Scots Vote in Private Referendum on Homosexuality Promotion Law

July 7, 2008 - 7:02 PM

London ( - The leader of the Roman Catholic Church in Scotland has praised a millionaire businessman for sponsoring a mass voter survey on the Scottish government's attempt to let schools portray homosexuality as an acceptable alternative to traditional notions of family.

Specifically, the Scottish government seeks to abolish section 28 (also called clause 28), a law that bans schools from promoting homosexuality as an accepted family relationship.

Cardinal Thomas Winning, known for his forthright views on moral issues, sent a letter of support to Brian Souter, who owns the Stagecoach transport company and heads the "Keep the Clause" campaign.

A campaign spokesman welcomed the move Friday.

Souter is paying for what is believed to be Britain's first privately-funded referendum. He wants to prove to the Labor-led Scottish Executive - which refused to hold an official referendum - that it is out of step with the electorate in wanting to scrap section 28 north of the England-Scotland border.

Winning thanked Souter on behalf of "the silent majority of Scots who have been able to make their voice heard thanks to your intervention."

He added: "Many people have mentioned to me how much they admire your courage in standing up for the traditional marriage-based family and Christian values.

"It must now be clear to the politicians that any repeal of section 28 will be carried out in outright defiance of the will of the people of Scotland," said the cardinal, leader of Scotland's 750,000 Catholics.

Four million Scots have received voting papers for the privately-funded ballot on whether the controversial law should be scrapped or retained.

Voters are asked to return the completed ballot papers in a pre-paid envelopes by May 22, and the results are expected to be announced on May 30. A spokesman for the campaign told it was reported that one million responses already had been received.

In his letter, Winning was critical of the first year of the devolved Scottish government.

"Such a situation is sadly very far from what we all hoped for last year at the birth of the Scottish Parliament. Many of us believed that the new Scotland would be built on the best of our traditions: the family, creativity, humor, openness, hard work and generosity.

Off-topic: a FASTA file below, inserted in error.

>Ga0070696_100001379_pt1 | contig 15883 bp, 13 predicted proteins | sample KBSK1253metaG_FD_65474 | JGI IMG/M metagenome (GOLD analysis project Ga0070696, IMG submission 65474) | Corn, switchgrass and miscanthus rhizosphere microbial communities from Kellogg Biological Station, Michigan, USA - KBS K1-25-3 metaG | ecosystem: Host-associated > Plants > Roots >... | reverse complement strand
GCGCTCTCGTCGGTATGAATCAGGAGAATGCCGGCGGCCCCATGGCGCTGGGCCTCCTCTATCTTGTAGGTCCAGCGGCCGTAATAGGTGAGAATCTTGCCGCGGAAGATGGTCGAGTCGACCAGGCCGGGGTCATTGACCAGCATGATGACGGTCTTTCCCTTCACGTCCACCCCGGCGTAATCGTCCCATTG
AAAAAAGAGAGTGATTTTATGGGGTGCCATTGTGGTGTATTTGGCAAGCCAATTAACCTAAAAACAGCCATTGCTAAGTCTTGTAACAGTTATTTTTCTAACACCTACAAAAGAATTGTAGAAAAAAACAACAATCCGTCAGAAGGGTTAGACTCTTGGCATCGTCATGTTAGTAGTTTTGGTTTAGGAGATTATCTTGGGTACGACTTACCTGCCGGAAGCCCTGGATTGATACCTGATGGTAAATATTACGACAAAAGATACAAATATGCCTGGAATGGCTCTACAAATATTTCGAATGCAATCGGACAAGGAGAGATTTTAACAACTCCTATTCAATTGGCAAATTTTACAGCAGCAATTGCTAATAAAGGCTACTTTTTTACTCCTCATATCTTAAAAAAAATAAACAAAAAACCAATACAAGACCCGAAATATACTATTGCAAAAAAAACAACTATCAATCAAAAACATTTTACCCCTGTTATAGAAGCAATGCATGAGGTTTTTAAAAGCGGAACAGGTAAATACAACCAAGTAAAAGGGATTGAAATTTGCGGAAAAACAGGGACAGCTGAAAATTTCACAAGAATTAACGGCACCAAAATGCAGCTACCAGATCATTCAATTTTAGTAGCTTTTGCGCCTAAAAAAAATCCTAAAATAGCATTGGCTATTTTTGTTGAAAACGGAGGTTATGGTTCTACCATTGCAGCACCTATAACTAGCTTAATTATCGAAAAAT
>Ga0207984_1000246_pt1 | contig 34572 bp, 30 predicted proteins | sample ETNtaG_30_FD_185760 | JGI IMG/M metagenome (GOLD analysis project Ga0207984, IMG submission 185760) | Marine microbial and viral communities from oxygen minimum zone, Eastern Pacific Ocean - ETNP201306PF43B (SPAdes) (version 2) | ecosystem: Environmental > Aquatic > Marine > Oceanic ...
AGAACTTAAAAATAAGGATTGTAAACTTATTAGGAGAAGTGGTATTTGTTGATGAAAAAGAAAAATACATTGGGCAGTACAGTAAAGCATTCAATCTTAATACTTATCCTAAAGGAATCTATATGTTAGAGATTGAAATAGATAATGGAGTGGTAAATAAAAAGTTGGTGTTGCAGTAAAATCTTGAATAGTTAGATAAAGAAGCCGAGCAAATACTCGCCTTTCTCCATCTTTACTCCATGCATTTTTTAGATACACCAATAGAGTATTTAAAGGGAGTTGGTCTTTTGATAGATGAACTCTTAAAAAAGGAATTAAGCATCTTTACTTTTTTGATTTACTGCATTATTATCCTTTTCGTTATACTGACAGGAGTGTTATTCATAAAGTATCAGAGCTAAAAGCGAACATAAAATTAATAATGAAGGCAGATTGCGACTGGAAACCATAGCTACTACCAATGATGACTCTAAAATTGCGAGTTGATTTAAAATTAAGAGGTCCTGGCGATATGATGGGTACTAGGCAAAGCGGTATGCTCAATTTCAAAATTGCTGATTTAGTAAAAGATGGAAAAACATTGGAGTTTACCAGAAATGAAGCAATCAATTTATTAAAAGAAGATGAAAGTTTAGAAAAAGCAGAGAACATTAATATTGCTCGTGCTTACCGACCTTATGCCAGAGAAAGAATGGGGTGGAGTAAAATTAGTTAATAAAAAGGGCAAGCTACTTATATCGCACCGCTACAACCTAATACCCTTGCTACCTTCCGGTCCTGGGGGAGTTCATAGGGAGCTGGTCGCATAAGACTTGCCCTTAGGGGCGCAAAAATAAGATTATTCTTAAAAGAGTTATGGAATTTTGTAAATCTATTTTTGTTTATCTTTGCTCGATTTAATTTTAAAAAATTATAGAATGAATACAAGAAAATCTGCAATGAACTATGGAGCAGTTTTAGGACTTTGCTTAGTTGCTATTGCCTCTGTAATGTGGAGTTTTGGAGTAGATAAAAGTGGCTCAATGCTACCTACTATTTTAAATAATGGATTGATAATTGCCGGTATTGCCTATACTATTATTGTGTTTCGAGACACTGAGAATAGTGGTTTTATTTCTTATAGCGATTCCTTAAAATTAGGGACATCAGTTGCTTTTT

"We would never have foreseen that the marriage-based family would be one of the first casualties."

Section 28 was introduced by a former Conservative government in the 1980s. Opponents call it discriminatory, and some say it fosters homophobic bullying in the schools.

Abolishing section 28 was a key election pledge by the Labor Party during its successful 1997 election campaign. The House of Commons is tackling the legislation in England and Wales, while the devolved Scottish parliament in Edinburgh has responsibility for it north of the border.

With the private referendum process still underway, Souter has separately commissioned an interim independent survey by the polling company ICM Research, to gauge Scots' views on the matter.

The poll found that more than 70 percent of Scots feel the Scottish Executive should have held an official referendum on section 28.

And 74 percent of respondents who said they plan to vote in Souter's referendum indicated they wanted to retain the law.

Tom Cassidy, a spokesman for the Keep the Clause campaign, told Friday the poll results supported the campaign's views.

"This government came to power promising to be a listening government. This is a major issue for Scottish parents. The government should have held a referendum."

Cassidy said the campaign was "delighted" to have Winning's endorsement. "Cardinal Winning has been at the forefront [of calls to keep section 28] from the start. He is one of the most outspoken church leaders on this issue."

Asked about criticism that the referendum results will be tainted by the fact it has been financed by someone with such strong partisan views on the matter, Cassidy replied: "Mr. Souter can buy four million envelopes and pay for four million stamps. He can't buy four million replies."

In a bid to boost the legitimacy of the vote, the campaign has taken advice from a major polling company on the wording of the voting paper and an accompanying explanatory note. A former chief executive of an English district council will oversee the security of the count.

Under pressure from critics, a Scottish Parliament education committee has meanwhile supported a proposal to issue legally-binding guidance on the teaching of sex education. Ministers said the move would reassure parents concerned that the abolition of section 28 would result in homosexuality being actively promoted in schools.

Up to now, the Scottish Executive has dismissed Souter's referendum as an irrelevance, with ministers saying only lawmakers' views on the matter would be taken into account.

But there were signs, Cassidy said, that the "logjam may be breaking" - some junior Labor lawmakers are beginning to put pressure on the Executive.

The Scotsman reported Friday that up to 20 Labor members of the Scottish parliament were planning to back an amendment which would go further than ministers are prepared to on the issue of sex education guidance.

The amendment would recognize "the importance of marriage for society and in the raising of children," and be a setback for supporters of repealing section 28 who have opposed wording of that nature.

A revolt from Labor "back-benchers" in Scotland would be the first big split in the party nationally on section 28.

See earlier story:
Scots Face 'Referendum' on Homosexuality Law (Apr 20, 2000)